Friends were surprised when Shailly Gupta took up painting — a more no-nonsense figure of practicality was hard to find. Until her daughter was born in 2009, her life revolved around a corporate career, which included a role as lifestyle category manager at eBay. Going back to a full-time job after that did not appeal to the Indian expatriate, who turned her attention to art investment.
“An artist I respected told me that to really appreciate art, I should learn to paint,” says Shailly. “I tried my hand at painting and discovered I enjoyed the sense of accomplishment from completing a piece.”
Never one to approach a challenge half-heartedly, she enrolled in a two-year fine art course and, upon graduation, opened her own studio-gallery space to paint in and exhibit her work. Four years after first putting brush to canvas, it struck her that she could express herself through a chic medium she could carry around. She found vendors who could supply high-quality clutches onto which she could print her paintings.
Indian Ocean by Shailly was named after her sense of belonging to India and Malaysia, her adopted home, both embraced by the Indian Ocean.
“I researched it and loved what I learnt,” she says. “The Indian Ocean connected Mesopotamia to the Straits of Malacca and was the conduit of the earliest trade. Its Sanskrit name ‘Ratnakar’ means gems, and that is what I wanted to do with the business: bring out the gems of the region on clutches.”
Hues of blue and green consequently dominate her palette. “There is a lot of geography happening in my paintings because I like to flow my paint and create obstacles for it,” she continues. “My paints are generally very liquid and I direct them. It reflects the way the earth is formed, tectonic movements changing the landscape and redirecting the flow of water to create new river paths. Similarly, to form a river of paint, I create obstacles and manoeuvre around them. When you mix a thinner paint with a thicker one, fractals form, the same motifs that appear on corals. Geography is not a subject but the environment we live in.”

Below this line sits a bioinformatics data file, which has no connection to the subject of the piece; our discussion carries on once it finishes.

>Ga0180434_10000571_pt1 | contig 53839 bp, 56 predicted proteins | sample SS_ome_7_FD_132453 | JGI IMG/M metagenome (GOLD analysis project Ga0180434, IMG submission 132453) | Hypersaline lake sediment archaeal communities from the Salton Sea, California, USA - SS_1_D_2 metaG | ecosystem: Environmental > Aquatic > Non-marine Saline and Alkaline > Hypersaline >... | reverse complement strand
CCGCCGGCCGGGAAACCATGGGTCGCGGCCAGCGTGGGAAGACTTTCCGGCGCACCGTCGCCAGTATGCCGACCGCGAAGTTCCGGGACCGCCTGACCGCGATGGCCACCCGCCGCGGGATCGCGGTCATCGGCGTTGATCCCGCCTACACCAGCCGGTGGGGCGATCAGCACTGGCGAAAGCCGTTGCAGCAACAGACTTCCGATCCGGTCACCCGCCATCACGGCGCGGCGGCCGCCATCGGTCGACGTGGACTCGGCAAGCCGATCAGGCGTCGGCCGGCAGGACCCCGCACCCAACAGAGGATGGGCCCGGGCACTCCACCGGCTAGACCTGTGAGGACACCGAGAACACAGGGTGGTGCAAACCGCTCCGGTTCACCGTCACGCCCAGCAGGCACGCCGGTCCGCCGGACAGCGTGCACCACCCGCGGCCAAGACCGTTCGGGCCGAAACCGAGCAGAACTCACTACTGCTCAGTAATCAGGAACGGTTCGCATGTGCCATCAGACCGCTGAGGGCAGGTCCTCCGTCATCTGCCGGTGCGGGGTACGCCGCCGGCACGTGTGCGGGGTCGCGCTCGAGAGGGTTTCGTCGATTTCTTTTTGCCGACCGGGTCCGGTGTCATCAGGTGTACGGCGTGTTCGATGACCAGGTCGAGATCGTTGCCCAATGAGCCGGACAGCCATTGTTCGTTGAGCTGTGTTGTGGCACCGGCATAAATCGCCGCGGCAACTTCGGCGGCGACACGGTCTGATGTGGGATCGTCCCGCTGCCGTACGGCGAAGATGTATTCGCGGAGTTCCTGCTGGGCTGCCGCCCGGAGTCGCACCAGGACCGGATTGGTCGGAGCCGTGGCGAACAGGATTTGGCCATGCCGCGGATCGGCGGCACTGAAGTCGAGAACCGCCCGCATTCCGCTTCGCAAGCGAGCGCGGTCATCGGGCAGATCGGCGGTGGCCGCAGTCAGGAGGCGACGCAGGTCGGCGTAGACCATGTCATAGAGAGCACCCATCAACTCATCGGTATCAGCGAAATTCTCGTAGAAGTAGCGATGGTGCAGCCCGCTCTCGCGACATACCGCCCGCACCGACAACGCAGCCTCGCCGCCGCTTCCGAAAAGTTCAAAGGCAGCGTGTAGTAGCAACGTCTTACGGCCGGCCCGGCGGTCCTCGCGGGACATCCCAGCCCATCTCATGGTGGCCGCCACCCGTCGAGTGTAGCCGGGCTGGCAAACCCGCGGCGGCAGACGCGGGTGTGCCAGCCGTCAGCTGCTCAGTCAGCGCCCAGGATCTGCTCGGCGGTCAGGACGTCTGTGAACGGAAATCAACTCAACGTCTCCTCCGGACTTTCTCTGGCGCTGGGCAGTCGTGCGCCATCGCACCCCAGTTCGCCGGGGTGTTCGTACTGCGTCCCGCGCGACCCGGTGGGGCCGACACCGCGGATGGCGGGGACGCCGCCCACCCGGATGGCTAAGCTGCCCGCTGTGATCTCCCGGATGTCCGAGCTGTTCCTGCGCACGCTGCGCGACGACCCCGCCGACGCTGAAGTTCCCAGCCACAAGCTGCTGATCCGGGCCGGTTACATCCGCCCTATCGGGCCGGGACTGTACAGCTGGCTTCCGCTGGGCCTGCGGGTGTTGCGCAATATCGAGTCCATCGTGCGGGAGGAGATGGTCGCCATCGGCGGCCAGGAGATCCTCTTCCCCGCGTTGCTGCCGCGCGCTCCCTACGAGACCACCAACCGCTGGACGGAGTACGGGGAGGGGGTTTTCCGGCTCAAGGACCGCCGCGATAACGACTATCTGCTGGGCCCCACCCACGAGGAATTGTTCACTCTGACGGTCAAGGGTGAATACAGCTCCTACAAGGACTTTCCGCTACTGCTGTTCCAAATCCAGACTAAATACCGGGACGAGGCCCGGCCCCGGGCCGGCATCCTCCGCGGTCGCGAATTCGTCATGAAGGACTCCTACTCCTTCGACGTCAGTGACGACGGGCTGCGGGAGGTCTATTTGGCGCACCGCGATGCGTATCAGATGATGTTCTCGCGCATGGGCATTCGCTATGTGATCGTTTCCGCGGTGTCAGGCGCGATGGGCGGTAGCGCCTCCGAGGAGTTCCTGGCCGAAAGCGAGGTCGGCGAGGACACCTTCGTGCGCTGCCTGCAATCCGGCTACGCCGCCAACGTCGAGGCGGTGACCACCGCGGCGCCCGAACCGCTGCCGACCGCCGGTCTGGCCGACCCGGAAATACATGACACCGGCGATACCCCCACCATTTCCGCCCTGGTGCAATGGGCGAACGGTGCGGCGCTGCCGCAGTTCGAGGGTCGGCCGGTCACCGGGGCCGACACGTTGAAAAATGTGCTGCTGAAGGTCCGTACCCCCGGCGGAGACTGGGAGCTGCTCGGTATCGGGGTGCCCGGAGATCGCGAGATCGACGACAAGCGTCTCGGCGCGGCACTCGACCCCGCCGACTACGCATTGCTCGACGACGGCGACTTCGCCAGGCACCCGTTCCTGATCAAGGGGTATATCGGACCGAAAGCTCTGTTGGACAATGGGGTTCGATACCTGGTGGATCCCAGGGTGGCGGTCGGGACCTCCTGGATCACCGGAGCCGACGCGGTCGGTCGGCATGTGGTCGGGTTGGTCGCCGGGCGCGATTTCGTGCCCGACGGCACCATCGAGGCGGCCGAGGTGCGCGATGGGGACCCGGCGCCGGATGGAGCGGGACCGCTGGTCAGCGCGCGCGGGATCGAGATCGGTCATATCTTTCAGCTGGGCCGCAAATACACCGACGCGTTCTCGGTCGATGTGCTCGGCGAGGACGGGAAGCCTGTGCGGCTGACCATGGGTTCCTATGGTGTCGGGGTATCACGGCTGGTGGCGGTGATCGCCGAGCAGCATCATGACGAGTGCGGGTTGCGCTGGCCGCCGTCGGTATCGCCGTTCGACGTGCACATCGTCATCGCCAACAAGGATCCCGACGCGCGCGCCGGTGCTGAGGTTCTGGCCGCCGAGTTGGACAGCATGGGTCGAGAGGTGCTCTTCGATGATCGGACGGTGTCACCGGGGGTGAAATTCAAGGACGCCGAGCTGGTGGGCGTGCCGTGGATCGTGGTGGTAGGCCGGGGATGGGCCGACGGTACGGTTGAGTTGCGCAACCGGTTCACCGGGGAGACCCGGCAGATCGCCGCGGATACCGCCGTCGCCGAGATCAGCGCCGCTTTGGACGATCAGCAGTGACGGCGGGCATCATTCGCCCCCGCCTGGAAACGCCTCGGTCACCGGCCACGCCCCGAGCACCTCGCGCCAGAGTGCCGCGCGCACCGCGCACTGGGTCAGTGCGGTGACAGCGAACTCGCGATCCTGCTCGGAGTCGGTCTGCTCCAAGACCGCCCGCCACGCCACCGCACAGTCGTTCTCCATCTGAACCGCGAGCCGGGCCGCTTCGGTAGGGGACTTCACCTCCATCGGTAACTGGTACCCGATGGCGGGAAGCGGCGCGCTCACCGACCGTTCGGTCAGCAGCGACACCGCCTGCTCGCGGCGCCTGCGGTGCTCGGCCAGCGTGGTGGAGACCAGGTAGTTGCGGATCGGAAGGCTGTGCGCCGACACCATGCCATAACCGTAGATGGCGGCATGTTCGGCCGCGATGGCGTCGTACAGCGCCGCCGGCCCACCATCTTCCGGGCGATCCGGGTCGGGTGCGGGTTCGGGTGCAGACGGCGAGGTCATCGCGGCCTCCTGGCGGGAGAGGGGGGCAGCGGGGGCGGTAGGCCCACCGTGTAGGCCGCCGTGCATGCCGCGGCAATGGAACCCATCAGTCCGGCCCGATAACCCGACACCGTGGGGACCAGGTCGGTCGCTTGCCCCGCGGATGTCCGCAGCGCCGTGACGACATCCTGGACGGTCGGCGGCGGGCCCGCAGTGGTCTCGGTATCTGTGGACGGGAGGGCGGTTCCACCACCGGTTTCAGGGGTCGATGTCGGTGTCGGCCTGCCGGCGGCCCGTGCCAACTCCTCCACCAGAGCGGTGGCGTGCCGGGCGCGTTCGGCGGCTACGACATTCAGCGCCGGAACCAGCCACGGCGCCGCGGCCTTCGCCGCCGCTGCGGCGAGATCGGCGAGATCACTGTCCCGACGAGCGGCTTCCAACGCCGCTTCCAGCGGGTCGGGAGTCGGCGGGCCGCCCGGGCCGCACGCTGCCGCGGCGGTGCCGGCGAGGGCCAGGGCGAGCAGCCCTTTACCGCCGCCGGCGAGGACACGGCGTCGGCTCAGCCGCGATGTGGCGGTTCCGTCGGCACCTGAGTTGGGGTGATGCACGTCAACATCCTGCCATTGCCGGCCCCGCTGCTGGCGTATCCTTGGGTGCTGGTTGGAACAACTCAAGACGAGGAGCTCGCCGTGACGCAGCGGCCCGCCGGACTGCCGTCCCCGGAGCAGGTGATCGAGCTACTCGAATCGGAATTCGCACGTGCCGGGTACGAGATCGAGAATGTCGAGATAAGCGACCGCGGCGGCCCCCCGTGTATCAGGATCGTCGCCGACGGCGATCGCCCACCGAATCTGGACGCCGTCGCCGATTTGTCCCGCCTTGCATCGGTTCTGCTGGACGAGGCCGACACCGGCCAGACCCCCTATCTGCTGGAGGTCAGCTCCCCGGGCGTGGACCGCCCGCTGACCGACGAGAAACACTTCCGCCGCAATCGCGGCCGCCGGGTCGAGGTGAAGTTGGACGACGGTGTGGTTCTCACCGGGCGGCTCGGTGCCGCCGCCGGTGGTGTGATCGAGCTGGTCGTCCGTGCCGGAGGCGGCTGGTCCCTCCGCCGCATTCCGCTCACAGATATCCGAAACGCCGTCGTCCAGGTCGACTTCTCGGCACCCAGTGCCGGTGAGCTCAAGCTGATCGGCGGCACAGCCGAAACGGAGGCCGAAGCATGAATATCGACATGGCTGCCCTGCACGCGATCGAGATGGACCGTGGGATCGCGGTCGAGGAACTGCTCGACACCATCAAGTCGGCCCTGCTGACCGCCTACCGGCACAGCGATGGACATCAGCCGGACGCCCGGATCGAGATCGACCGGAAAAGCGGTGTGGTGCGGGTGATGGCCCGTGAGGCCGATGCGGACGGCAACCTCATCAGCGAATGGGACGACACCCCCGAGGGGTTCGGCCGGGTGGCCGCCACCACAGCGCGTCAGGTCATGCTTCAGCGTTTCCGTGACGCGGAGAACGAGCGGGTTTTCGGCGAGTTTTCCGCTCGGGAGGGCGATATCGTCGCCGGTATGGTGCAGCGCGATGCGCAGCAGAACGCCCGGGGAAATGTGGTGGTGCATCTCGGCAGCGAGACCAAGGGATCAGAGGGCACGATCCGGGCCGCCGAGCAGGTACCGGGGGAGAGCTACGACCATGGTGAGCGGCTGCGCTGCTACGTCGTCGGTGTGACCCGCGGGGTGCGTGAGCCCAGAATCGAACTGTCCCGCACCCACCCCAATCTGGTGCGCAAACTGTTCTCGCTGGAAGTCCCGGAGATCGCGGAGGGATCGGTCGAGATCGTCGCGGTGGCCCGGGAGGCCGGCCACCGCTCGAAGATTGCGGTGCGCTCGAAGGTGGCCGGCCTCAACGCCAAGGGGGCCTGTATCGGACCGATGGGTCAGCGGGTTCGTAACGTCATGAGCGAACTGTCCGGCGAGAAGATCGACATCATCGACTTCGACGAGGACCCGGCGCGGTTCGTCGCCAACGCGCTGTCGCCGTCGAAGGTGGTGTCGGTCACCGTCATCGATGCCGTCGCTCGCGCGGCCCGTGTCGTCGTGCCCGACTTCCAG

Some of her earliest work was figurative but Shailly now prefers semi-abstract imagery that evokes whimsicality or conjures intrigue. She points to an almost celestial piece featuring an impression of a woman gazing out at a nebula. “I never intended for this to happen but then I started seeing this face in the painting and just gently guided it along to create a sharper silhouette in the abstract setting,” she says. “I didn’t create the form, I just created a negative space and brought that out.”
Other designs include a kite-themed series — one was based on a painting titled First Among Equals to depict leadership and going into uncharted territory — and a fresco collection inspired by symmetrical Islamic art based on embellished tiles from Morocco, Turkey and Iran. Shailly is currently working on a namesake collection dedicated to the Indian Ocean, drawing visuals from the Maldives to the Straits of Malacca.
Case materials range from canvas to wood. Designs are either printed on both sides or on one, with the back kept clean for contrast or covered in velvet, in the case of a tiered fringed back, a departure from the printed versions. Satin in vivid, bejewelled tones lines the bags while finishes include brass, rose gold and silver.
Clutches are priced at RM490 to RM590 and are available at boutiques such as Kita-Kita and Ilham Gallery, and at bazaars and events. An online store is being built. Each design is available only in a limited release of two or three pieces, though another run might follow a year or two after the first batch was launched. No print has been used more than 12 times, retaining its exclusivity. In fact, one of her pieces is owned by a member of a royal family.
Shailly now has her eye on expanding in Kuala Lumpur — “I have only scratched the surface here” — as well as breaking into Singapore and Indonesia. Despite enjoying the unexpected trajectory of Indian Ocean by Shailly, she established the business as a creative studio and does not feel bound to a particular medium or expression.
“Some people call me the bag lady now,” she laughs. “But really, the brand does not have to be limited to bags. It just happened, and who knows where it could go? I am not artistic but I have always been creative. Creativity to me is nothing more than problem solving, and that is what I do with art: I decide on a result and figure out how to best arrive at it. The problems I am working on now just happen to be in the form of canvases and clutches.”
This article first appeared on Aug 20, 2018 in The Edge Malaysia.